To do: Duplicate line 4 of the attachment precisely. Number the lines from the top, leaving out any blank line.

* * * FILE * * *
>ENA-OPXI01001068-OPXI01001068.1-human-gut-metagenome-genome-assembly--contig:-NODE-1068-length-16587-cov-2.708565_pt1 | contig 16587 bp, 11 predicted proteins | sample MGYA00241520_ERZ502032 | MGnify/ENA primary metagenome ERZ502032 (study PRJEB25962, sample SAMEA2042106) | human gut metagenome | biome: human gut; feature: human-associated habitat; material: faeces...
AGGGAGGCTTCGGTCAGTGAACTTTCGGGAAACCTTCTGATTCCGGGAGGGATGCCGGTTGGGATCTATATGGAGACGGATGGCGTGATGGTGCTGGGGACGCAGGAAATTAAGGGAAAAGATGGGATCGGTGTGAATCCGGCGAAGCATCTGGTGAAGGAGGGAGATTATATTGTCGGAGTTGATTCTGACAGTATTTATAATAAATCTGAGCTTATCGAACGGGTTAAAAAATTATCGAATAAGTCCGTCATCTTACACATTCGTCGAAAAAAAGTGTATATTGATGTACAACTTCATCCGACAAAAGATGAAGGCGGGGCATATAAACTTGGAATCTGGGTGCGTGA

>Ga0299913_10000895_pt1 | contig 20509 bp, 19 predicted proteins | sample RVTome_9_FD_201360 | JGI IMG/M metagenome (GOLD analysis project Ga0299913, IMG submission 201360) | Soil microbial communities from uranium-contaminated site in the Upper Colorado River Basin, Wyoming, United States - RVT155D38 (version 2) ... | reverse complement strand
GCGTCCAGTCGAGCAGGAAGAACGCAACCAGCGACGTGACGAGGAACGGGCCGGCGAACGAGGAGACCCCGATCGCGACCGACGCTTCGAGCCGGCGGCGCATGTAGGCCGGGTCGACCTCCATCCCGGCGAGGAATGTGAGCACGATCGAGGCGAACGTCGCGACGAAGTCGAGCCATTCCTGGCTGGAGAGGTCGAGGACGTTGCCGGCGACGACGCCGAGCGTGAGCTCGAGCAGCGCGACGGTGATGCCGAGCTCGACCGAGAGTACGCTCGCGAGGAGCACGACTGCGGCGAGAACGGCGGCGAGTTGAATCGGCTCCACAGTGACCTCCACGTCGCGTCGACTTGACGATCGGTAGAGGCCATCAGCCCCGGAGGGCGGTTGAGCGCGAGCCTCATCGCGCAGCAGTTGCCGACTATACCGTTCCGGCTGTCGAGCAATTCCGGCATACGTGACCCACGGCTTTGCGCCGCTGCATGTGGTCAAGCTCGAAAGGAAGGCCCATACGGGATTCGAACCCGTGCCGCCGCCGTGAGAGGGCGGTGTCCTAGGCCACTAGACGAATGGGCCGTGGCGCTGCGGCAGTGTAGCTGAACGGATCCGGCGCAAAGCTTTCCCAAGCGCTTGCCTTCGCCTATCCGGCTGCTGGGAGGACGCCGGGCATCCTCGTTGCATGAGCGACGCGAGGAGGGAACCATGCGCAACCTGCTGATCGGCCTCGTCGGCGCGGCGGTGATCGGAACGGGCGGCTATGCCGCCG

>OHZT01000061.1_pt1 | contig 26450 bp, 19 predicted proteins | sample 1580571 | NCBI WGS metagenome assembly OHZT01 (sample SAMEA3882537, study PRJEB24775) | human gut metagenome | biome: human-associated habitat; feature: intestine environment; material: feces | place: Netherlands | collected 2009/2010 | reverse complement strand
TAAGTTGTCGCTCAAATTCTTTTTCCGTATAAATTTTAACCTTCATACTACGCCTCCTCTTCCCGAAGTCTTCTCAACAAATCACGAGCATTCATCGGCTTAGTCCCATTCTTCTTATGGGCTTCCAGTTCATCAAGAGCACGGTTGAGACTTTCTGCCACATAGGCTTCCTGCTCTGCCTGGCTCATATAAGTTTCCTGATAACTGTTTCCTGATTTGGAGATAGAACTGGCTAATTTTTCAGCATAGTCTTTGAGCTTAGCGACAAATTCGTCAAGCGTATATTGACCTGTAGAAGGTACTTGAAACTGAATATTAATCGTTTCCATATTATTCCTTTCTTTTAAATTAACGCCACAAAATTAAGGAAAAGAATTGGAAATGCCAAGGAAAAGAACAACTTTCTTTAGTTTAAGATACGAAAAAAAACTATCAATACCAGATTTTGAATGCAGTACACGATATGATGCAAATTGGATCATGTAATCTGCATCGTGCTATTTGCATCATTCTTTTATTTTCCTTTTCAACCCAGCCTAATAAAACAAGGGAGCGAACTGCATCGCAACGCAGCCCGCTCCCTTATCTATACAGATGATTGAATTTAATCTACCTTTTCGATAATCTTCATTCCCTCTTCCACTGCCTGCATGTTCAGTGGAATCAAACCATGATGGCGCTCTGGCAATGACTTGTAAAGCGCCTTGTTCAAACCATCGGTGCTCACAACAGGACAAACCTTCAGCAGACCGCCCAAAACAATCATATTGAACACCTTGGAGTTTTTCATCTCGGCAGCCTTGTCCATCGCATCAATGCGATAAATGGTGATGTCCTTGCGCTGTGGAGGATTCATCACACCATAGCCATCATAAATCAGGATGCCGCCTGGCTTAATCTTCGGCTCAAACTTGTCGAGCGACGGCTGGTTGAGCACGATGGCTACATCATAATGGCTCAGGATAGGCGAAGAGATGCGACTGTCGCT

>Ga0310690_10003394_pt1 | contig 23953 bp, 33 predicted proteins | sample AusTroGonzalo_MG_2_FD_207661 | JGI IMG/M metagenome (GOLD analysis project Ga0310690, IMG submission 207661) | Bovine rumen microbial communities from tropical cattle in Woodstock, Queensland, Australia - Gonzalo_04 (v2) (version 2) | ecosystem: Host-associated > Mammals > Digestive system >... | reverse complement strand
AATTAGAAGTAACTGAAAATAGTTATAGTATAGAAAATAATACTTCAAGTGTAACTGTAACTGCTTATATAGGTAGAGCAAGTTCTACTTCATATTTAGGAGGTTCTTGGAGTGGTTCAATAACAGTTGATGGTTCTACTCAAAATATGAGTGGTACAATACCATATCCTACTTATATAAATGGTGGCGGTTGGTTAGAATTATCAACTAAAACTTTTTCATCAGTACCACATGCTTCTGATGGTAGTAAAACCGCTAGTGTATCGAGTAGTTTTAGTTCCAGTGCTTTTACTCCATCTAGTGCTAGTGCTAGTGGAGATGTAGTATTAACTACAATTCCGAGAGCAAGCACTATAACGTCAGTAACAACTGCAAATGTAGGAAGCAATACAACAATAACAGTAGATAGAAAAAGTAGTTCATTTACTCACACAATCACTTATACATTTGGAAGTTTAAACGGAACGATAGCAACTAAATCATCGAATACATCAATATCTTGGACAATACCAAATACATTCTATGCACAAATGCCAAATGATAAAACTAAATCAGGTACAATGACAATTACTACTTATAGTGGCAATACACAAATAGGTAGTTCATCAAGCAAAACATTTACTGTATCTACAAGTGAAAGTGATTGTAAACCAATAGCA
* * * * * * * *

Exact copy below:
GCGTCCAGTCGAGCAGGAAGAACGCAACCAGCGACGTGACGAGGAACGGGCCGGCGAACGAGGAGACCCCGATCGCGACCGACGCTTCGAGCCGGCGGCGCATGTAGGCCGGGTCGACCTCCATCCCGGCGAGGAATGTGAGCACGATCGAGGCGAACGTCGCGACGAAGTCGAGCCATTCCTGGCTGGAGAGGTCGAGGACGTTGCCGGCGACGACGCCGAGCGTGAGCTCGAGCAGCGCGACGGTGATGCCGAGCTCGACCGAGAGTACGCTCGCGAGGAGCACGACTGCGGCGAGAACGGCGGCGAGTTGAATCGGCTCCACAGTGACCTCCACGTCGCGTCGACTTGACGATCGGTAGAGGCCATCAGCCCCGGAGGGCGGTTGAGCGCGAGCCTCATCGCGCAGCAGTTGCCGACTATACCGTTCCGGCTGTCGAGCAATTCCGGCATACGTGACCCACGGCTTTGCGCCGCTGCATGTGGTCAAGCTCGAAAGGAAGGCCCATACGGGATTCGAACCCGTGCCGCCGCCGTGAGAGGGCGGTGTCCTAGGCCACTAGACGAATGGGCCGTGGCGCTGCGGCAGTGTAGCTGAACGGATCCGGCGCAAAGCTTTCCCAAGCGCTTGCCTTCGCCTATCCGGCTGCTGGGAGGACGCCGGGCATCCTCGTTGCATGAGCGACGCGAGGAGGGAACCATGCGCAACCTGCTGATCGGCCTCGTCGGCGCGGCGGTGATCGGAACGGGCGGCTATGCCGCCG